Summary: Lower exposure to UVB rays during pregnancy has been linked to an increased risk of learning disabilities in children. According to the study, lower UVB exposure during the first trimester had a slightly stronger correlation with neurodevelopmental disorders.
Source: University of Glasgow
Too little sunlight – and specifically UVB exposure – in pregnancy has been linked with a higher risk of learning disabilities.
In a new study looking at more than 422,500 school-age children from across Scotland, researchers found that low UVB exposure during pregnancy was associated with risk of learning disabilities.
UVB exposure from sunlight is linked to the production of the essential nutrient vitamin D in the body.
Publishing their results in the journal Scientific Reports, University of Glasgow researchers linked sunshine hours data from the Met Office with the month in which children were conceived. They found that there was a statistically significant relationship between lower UVB exposure over the whole of pregnancy and the risk of learning disabilities.
The relationship was specific to UVB (not UVA) suggesting that the effect of sunlight was likely to be working via production of vitamin D.
During the antenatal period, the foetus undergoes rapid development and growth, making it susceptible to environmental exposures, with the potential of long-term consequences. Maternal UVB exposure promotes the production of vitamin D, which is important for normal brain development of a foetus.
The researchers also found a slightly stronger relationship with low UVB exposure in the first trimester, suggesting that early pregnancy may be the most vulnerable to the effects of insufficient UVB.
As a result of low levels of UVB radiation from sunlight, vitamin D deficiency is common over winter months in high latitude countries such as Scotland. With Scottish residents twice as likely to be vitamin D deficient than people living in other parts of the UK.
Professor Jill Pell, Director of the University of Glasgow’s Institute of Health and Wellbeing and lead author of the study, said: “Learning disabilities can have profound life-long effects on both the affected child and their family. The importance of our study is that it suggests a possible way to prevent learning disabilities in some children. Clinical trials are now needed to confirm whether taking vitamin D supplements during pregnancy could reduce the risk of learning disabilities.”
Of the 422,512 schoolchildren included in the study, 79,616 (18.8%) had a learning disability, 49,770 (23.1%) boys and 29,846 (14.4%) girls. The percentage of children with learning disabilities varied by month of conception, ranging from 16.5% among children conceived in July, to 21.0% among those conceived in February, March and April.
Dr Claire Hastie, who did the analysis, said “Our study linked routinely collected health and education data with environmental data enabling us to study a very large number of children in a way that would not be possible using traditional methods.”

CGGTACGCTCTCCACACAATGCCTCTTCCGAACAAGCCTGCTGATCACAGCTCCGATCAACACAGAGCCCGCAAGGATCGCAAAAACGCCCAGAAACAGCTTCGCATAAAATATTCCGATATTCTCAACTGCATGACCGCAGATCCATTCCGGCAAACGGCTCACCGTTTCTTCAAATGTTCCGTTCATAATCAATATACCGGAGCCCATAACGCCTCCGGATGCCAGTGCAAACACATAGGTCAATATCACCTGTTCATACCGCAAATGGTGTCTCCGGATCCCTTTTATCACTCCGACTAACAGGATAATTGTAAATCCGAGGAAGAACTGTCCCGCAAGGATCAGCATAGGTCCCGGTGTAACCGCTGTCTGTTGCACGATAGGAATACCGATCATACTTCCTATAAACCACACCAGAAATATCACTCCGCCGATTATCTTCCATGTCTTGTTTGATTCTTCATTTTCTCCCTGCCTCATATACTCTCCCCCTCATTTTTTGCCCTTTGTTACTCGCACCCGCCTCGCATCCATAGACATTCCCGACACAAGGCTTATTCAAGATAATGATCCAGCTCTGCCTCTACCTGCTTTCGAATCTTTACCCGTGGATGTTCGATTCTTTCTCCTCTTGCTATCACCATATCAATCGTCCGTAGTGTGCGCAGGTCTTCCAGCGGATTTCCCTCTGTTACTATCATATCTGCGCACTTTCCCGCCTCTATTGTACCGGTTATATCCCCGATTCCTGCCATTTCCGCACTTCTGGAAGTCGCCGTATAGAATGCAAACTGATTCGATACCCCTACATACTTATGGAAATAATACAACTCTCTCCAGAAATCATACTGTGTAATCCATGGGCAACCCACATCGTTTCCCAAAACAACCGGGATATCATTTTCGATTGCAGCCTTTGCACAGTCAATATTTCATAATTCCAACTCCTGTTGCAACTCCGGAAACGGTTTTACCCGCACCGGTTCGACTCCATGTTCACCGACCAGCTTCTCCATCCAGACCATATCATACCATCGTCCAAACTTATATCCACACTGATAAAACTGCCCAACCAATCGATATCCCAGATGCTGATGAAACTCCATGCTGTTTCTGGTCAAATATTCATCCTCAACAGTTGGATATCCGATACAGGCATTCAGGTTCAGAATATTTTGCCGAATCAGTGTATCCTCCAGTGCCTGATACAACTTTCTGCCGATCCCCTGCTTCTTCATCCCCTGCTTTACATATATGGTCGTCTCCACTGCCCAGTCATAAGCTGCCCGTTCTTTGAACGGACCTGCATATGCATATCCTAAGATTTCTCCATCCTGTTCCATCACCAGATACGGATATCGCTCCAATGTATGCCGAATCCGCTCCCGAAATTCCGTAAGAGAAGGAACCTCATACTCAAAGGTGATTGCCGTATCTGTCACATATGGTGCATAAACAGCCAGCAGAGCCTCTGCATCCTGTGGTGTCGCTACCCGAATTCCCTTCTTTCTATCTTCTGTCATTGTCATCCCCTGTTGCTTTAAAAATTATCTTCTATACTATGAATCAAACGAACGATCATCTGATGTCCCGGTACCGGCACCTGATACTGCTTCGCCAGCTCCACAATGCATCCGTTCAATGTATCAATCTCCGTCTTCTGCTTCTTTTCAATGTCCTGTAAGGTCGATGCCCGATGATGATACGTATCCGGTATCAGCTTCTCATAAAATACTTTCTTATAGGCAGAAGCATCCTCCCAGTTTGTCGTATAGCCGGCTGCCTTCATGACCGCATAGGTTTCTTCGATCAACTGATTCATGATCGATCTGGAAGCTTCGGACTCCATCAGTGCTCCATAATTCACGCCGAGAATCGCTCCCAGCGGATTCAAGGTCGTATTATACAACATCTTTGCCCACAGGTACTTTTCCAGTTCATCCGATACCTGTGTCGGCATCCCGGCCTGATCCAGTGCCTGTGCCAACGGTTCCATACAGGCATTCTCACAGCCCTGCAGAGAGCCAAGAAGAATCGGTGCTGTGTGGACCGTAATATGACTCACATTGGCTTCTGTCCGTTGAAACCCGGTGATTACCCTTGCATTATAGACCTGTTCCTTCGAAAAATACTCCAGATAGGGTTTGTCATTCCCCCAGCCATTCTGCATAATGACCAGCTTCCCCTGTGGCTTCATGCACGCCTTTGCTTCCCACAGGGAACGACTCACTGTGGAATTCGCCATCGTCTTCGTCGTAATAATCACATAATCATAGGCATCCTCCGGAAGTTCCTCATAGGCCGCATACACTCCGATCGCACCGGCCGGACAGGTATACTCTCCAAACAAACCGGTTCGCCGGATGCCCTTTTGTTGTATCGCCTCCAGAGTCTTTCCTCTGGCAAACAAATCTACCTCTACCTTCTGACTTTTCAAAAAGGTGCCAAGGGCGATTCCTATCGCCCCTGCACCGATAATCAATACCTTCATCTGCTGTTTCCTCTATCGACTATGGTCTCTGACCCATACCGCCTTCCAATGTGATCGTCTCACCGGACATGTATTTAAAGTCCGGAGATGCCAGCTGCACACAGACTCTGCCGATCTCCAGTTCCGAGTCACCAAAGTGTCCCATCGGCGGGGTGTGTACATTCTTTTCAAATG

The study, ‘Antenatal exposure to solar radiation and learning disabilities: Population cohort study of 422,512 children’ is published in Scientific Reports.
Funding: The work was funded by HDR UK (Health Data Research UK).
About this neuroscience research article
Source: University of Glasgow Media Contacts: Ali Howard – University of Glasgow Image Source: The image is in the public domain.
Antenatal exposure to solar radiation and learning disabilities: Population cohort study of 422,512 children
Learning disability varies by month of conception. The underlying mechanism is unknown but vitamin D, necessary for normal brain development, is commonly deficient over winter in high latitude countries due to insufficient ultraviolet radiation. We linked the 2007–2016 Scottish School Pupil Censuses to Scottish maternity records and to sunshine hours and antenatal ultraviolet A/B radiation exposure derived from weather stations and satellites respectively. Logistic regression analyses were used to explore the associations between solar radiation, then ultraviolet B, and learning disabilities, adjusting for the potential confounding effects of month of conception and sex. Of the 422,512 eligible, singleton schoolchildren born at term in Scotland, 79,616 (18.8%) had a learning disability. Total antenatal sunshine hours (highest quintile; adjusted OR 0.89; 95% CI: 0.86, 0.93; p < 0.001) and ultraviolet B exposure (highest quintile; adjusted OR 0.55; 95% CI: 0.51, 0.60; p < 0.001) were inversely associated with learning disabilities with evidence of a dose-relationship. The latter association was independent of ultraviolet A exposure. Significant associations were demonstrated for exposure in all three trimesters. Low maternal exposure to ultraviolet B radiation may play a role in the seasonal patterning of learning disabilities. Further studies are required to corroborate findings and determine the effectiveness of supplements.